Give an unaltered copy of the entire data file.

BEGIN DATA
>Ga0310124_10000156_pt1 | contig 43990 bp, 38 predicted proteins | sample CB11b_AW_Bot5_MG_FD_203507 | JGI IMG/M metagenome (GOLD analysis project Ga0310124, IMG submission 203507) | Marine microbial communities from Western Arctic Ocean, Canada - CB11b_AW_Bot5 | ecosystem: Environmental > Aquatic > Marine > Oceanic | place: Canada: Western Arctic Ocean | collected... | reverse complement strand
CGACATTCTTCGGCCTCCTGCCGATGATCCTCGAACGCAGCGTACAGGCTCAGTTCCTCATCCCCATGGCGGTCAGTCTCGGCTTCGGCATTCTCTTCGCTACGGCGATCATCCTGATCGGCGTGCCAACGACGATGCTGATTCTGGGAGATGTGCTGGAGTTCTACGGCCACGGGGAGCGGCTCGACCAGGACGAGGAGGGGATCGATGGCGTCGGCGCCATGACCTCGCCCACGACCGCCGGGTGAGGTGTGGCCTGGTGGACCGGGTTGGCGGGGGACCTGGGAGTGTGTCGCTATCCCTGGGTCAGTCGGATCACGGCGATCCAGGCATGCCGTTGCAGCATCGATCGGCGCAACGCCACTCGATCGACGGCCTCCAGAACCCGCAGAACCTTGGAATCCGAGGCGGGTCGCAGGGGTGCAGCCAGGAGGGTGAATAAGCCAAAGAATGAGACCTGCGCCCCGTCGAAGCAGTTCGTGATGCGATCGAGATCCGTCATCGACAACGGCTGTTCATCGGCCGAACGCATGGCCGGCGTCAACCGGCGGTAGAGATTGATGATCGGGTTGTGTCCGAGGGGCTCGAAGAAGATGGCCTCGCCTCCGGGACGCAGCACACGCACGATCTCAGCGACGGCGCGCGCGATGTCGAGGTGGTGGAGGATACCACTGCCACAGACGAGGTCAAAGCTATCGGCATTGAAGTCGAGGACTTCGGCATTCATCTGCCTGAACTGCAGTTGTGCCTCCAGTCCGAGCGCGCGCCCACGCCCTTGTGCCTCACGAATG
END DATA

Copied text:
>Ga0310124_10000156_pt1 | contig 43990 bp, 38 predicted proteins | sample CB11b_AW_Bot5_MG_FD_203507 | JGI IMG/M metagenome (GOLD analysis project Ga0310124, IMG submission 203507) | Marine microbial communities from Western Arctic Ocean, Canada - CB11b_AW_Bot5 | ecosystem: Environmental > Aquatic > Marine > Oceanic | place: Canada: Western Arctic Ocean | collected... | reverse complement strand
CGACATTCTTCGGCCTCCTGCCGATGATCCTCGAACGCAGCGTACAGGCTCAGTTCCTCATCCCCATGGCGGTCAGTCTCGGCTTCGGCATTCTCTTCGCTACGGCGATCATCCTGATCGGCGTGCCAACGACGATGCTGATTCTGGGAGATGTGCTGGAGTTCTACGGCCACGGGGAGCGGCTCGACCAGGACGAGGAGGGGATCGATGGCGTCGGCGCCATGACCTCGCCCACGACCGCCGGGTGAGGTGTGGCCTGGTGGACCGGGTTGGCGGGGGACCTGGGAGTGTGTCGCTATCCCTGGGTCAGTCGGATCACGGCGATCCAGGCATGCCGTTGCAGCATCGATCGGCGCAACGCCACTCGATCGACGGCCTCCAGAACCCGCAGAACCTTGGAATCCGAGGCGGGTCGCAGGGGTGCAGCCAGGAGGGTGAATAAGCCAAAGAATGAGACCTGCGCCCCGTCGAAGCAGTTCGTGATGCGATCGAGATCCGTCATCGACAACGGCTGTTCATCGGCCGAACGCATGGCCGGCGTCAACCGGCGGTAGAGATTGATGATCGGGTTGTGTCCGAGGGGCTCGAAGAAGATGGCCTCGCCTCCGGGACGCAGCACACGCACGATCTCAGCGACGGCGCGCGCGATGTCGAGGTGGTGGAGGATACCACTGCCACAGACGAGGTCAAAGCTATCGGCATTGAAGTCGAGGACTTCGGCATTCATCTGCCTGAACTGCAGTTGTGCCTCCAGTCCGAGCGCGCGCCCACGCCCTTGTGCCTCACGAATG